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Customer Reviews

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Top Customer Reviews

Format: Paperback Verified Purchase
I first became aware of this book after seeing a documentary called "The Poisoner's Handbook" on the PBS program, American Experience.

The American Experience documentary was based on this book and the author was one of those interviewed in the program. The documentary was very interesting, so I bought the book after watching the documentary.

This is a well written popular history of the development of the New York City Medical Examiner's Office in the early 20th century with particular emphasis on the 1920s and early 1930s, up to the repeal of Prohibition.

The author focuses on Doctors Norris and Gettler, the Medical Examiner's Office chief pathologist and head toxicologist respectively, and details the many political battles between the New York City Mayor's office and the Medical Examiner's Office along with fascinating details of the Medical Examiner's investigations into crime, industrial accidents, working conditions which lead to the deaths of workers and other very interesting subjects.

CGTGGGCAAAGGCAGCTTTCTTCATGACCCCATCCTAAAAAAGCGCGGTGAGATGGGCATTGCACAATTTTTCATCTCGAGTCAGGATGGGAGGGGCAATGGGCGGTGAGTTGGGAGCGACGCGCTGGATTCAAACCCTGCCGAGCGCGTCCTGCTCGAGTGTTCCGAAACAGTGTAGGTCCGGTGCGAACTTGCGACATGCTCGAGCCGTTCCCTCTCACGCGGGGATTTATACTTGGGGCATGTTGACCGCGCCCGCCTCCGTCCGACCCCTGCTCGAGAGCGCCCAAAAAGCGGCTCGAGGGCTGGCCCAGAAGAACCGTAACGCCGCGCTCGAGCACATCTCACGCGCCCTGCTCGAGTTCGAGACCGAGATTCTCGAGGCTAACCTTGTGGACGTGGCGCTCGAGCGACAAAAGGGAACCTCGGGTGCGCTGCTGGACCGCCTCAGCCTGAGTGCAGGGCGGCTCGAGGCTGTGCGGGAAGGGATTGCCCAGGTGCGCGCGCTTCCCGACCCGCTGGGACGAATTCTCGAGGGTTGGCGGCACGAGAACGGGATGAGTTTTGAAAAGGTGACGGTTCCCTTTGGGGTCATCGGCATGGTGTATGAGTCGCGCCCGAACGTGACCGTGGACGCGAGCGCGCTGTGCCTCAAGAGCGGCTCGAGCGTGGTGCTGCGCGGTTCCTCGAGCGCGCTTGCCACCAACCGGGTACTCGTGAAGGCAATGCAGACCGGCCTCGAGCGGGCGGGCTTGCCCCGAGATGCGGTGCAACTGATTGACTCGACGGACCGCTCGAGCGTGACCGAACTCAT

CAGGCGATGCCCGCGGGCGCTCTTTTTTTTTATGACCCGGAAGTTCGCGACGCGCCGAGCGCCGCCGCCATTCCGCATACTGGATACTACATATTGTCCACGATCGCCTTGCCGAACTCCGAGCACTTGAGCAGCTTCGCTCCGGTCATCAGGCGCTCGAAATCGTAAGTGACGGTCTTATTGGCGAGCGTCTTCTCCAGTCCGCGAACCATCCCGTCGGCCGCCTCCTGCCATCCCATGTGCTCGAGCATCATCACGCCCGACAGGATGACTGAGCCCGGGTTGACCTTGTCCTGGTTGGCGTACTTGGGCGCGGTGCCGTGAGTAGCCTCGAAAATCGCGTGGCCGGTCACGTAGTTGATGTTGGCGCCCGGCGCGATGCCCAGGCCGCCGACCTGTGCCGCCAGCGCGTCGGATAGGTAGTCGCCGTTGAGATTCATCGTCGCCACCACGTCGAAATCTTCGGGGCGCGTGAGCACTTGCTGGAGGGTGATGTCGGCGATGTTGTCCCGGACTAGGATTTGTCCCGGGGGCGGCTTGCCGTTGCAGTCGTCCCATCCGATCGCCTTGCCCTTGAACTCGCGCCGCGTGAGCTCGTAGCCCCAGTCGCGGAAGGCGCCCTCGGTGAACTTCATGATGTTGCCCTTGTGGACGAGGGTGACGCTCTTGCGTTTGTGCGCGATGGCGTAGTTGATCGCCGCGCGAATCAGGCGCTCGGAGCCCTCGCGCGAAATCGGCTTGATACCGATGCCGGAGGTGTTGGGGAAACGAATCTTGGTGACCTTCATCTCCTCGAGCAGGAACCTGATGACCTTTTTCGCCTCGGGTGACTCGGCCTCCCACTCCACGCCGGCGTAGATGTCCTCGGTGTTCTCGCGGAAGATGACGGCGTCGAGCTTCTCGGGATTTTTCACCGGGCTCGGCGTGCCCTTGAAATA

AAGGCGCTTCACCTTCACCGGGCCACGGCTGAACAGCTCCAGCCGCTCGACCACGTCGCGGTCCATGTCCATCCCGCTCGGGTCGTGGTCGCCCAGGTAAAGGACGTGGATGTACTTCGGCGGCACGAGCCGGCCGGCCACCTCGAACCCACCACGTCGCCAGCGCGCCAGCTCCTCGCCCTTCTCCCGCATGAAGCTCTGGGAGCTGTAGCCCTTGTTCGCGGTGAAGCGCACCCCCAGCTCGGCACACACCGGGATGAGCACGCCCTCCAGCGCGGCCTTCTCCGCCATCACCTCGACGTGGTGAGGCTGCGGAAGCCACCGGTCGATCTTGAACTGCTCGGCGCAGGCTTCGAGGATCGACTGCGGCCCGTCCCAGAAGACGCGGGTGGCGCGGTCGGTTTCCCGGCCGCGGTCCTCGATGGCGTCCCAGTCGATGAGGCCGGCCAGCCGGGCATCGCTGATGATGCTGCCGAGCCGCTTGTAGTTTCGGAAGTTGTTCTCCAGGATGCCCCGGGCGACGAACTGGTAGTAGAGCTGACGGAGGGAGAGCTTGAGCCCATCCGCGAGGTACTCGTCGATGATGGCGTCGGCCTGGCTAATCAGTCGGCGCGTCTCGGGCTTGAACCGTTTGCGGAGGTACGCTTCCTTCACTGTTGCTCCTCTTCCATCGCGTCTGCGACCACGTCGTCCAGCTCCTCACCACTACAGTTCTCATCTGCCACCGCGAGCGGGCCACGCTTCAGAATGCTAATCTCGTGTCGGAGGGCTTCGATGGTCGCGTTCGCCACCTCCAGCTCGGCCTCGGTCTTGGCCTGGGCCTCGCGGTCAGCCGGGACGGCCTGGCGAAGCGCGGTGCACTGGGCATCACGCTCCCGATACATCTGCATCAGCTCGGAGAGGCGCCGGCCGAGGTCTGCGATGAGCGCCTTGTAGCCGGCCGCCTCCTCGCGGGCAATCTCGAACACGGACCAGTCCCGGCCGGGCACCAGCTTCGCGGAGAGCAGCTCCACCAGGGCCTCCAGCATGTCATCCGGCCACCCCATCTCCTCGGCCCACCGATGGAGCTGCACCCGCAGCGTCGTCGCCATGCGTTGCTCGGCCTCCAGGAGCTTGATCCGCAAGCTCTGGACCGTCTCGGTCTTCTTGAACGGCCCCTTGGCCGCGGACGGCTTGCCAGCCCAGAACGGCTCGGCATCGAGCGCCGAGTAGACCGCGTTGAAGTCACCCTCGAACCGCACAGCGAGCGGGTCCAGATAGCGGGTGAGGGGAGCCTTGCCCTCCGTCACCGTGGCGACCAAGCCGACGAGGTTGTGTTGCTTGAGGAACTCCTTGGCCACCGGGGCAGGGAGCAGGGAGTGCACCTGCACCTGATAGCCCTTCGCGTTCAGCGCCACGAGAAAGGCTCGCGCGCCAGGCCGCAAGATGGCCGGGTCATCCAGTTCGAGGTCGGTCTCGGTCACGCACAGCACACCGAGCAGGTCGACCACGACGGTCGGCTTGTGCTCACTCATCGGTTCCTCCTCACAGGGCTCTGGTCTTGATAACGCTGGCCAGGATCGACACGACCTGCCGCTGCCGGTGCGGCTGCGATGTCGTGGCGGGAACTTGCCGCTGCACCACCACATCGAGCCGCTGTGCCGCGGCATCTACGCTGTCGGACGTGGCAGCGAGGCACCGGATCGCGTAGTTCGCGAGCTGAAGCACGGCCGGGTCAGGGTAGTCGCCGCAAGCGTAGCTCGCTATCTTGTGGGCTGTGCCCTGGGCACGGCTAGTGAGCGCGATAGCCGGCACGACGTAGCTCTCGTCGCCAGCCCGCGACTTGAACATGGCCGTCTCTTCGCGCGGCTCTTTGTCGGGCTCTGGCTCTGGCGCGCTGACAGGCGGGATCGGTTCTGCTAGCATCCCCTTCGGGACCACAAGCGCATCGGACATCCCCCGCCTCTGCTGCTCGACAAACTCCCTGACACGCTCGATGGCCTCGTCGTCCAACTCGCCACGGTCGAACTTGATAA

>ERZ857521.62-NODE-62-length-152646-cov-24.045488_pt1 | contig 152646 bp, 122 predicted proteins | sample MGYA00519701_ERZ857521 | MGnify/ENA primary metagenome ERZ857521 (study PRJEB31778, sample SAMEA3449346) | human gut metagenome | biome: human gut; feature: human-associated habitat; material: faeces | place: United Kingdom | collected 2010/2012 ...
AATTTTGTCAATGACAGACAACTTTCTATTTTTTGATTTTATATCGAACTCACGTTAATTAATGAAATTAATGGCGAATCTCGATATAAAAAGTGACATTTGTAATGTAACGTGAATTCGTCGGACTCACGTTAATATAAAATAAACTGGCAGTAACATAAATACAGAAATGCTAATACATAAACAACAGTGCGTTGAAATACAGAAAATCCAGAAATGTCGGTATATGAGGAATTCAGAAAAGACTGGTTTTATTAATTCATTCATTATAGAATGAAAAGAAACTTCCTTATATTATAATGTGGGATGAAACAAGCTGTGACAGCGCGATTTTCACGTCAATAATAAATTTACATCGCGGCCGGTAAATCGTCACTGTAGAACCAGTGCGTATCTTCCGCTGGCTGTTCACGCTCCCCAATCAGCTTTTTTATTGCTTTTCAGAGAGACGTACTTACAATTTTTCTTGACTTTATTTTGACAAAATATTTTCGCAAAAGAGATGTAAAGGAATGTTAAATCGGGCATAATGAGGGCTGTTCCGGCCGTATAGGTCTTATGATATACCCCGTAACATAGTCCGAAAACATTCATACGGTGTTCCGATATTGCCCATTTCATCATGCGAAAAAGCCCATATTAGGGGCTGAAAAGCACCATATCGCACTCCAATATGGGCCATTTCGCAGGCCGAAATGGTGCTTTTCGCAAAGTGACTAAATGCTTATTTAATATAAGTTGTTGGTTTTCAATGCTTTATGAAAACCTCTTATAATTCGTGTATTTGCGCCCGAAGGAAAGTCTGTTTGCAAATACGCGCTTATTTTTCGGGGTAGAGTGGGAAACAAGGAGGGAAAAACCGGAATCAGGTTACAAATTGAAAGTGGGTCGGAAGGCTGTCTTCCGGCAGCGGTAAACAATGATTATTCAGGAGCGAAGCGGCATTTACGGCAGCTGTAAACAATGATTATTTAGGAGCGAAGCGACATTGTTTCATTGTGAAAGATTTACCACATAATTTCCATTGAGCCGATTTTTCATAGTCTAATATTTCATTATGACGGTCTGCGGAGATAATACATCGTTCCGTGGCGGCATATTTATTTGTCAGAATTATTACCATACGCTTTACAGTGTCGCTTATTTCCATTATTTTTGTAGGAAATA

Apart from the criminal investigations, this book also goes into the New York Medical Examiners' Office investigation of several cases of industrial and workplace incidents. In those pre-Workers Compensation Board times, these New York cases were dealt with by the NY Medical Examiners' Office and the investigation of those cases makes interesting reading. Anyone interested in workplace health and safety issues should find the book's descriptions of these cases to be very informative reading.

The author's bio in the book says she is a science writer but several scientists have left some fairly scathing critiques on Amazon's US site about the flawed scientific details throughout the book.
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Format: Hardcover